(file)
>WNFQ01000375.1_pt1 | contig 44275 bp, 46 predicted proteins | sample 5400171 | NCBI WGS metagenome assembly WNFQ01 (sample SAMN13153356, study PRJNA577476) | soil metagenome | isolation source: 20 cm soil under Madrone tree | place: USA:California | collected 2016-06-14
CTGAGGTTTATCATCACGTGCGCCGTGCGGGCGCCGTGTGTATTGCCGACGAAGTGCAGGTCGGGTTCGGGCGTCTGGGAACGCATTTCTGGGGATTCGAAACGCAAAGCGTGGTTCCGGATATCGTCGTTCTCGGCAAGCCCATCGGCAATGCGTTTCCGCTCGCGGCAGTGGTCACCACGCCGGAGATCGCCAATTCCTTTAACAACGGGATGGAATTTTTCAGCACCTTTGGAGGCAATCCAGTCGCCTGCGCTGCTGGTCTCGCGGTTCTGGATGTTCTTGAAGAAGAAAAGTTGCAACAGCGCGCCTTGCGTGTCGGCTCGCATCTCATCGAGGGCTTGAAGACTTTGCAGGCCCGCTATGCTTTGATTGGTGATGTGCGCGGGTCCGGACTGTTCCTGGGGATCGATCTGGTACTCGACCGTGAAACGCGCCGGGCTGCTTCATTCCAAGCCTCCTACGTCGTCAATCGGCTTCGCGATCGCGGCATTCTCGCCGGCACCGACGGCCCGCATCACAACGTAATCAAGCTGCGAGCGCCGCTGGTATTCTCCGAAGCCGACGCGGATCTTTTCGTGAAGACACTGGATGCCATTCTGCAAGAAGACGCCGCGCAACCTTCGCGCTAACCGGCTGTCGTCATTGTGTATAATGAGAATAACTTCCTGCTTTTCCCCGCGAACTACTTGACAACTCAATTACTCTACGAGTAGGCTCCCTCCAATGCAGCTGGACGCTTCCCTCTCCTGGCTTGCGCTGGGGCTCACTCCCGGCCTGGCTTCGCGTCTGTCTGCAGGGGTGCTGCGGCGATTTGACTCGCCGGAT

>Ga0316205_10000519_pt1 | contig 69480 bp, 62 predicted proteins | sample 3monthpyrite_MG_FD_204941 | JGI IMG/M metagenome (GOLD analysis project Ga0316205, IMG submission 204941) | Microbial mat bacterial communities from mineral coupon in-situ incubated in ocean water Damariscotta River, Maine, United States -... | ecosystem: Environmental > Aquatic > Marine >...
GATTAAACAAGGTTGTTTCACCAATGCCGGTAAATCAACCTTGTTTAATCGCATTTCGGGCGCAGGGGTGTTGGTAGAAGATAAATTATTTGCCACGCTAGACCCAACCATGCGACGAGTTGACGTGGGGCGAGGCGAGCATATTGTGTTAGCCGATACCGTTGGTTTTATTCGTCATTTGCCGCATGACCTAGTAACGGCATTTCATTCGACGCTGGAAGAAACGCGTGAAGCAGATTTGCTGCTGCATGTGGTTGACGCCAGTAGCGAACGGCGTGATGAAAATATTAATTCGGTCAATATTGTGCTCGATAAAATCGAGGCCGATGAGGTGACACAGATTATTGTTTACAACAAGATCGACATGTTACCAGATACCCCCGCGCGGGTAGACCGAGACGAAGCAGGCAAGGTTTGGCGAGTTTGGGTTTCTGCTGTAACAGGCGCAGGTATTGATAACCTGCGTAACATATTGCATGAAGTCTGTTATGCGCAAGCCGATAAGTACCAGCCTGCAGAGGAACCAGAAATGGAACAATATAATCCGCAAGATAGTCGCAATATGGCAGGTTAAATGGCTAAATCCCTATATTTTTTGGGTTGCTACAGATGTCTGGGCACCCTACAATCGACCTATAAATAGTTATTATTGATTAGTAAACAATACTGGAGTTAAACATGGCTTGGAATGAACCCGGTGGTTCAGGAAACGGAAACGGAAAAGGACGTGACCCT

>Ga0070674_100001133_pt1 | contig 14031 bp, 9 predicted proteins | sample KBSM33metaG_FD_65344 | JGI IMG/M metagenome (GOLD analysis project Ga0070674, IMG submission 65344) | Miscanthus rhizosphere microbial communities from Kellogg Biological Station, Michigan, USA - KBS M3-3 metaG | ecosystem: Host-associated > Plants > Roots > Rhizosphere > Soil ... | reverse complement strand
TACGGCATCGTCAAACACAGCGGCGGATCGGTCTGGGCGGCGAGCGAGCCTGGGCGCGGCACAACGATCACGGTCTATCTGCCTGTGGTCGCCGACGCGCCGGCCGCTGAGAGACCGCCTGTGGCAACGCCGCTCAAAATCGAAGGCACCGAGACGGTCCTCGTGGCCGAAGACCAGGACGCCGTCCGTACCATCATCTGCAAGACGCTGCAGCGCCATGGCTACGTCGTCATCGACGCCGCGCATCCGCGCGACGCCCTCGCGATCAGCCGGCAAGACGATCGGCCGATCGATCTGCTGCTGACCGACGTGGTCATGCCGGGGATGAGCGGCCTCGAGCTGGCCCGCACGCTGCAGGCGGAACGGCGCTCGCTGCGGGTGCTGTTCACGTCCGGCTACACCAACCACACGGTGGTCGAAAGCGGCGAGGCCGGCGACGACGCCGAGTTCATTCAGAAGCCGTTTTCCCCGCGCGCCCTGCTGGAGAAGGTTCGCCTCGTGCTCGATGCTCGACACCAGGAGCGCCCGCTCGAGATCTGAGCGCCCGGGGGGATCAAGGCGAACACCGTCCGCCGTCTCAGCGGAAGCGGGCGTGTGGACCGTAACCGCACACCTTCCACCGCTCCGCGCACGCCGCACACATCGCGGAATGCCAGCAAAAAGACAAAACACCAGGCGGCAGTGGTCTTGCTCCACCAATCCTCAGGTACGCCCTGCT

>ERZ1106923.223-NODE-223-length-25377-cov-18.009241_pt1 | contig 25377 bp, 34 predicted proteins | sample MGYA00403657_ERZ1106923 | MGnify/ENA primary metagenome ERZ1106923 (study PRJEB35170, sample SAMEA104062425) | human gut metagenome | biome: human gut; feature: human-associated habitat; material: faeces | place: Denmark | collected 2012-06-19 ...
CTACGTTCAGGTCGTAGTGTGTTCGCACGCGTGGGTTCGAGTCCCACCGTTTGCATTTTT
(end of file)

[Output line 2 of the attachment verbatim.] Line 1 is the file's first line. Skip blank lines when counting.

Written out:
CTGAGGTTTATCATCACGTGCGCCGTGCGGGCGCCGTGTGTATTGCCGACGAAGTGCAGGTCGGGTTCGGGCGTCTGGGAACGCATTTCTGGGGATTCGAAACGCAAAGCGTGGTTCCGGATATCGTCGTTCTCGGCAAGCCCATCGGCAATGCGTTTCCGCTCGCGGCAGTGGTCACCACGCCGGAGATCGCCAATTCCTTTAACAACGGGATGGAATTTTTCAGCACCTTTGGAGGCAATCCAGTCGCCTGCGCTGCTGGTCTCGCGGTTCTGGATGTTCTTGAAGAAGAAAAGTTGCAACAGCGCGCCTTGCGTGTCGGCTCGCATCTCATCGAGGGCTTGAAGACTTTGCAGGCCCGCTATGCTTTGATTGGTGATGTGCGCGGGTCCGGACTGTTCCTGGGGATCGATCTGGTACTCGACCGTGAAACGCGCCGGGCTGCTTCATTCCAAGCCTCCTACGTCGTCAATCGGCTTCGCGATCGCGGCATTCTCGCCGGCACCGACGGCCCGCATCACAACGTAATCAAGCTGCGAGCGCCGCTGGTATTCTCCGAAGCCGACGCGGATCTTTTCGTGAAGACACTGGATGCCATTCTGCAAGAAGACGCCGCGCAACCTTCGCGCTAACCGGCTGTCGTCATTGTGTATAATGAGAATAACTTCCTGCTTTTCCCCGCGAACTACTTGACAACTCAATTACTCTACGAGTAGGCTCCCTCCAATGCAGCTGGACGCTTCCCTCTCCTGGCTTGCGCTGGGGCTCACTCCCGGCCTGGCTTCGCGTCTGTCTGCAGGGGTGCTGCGGCGATTTGACTCGCCGGAT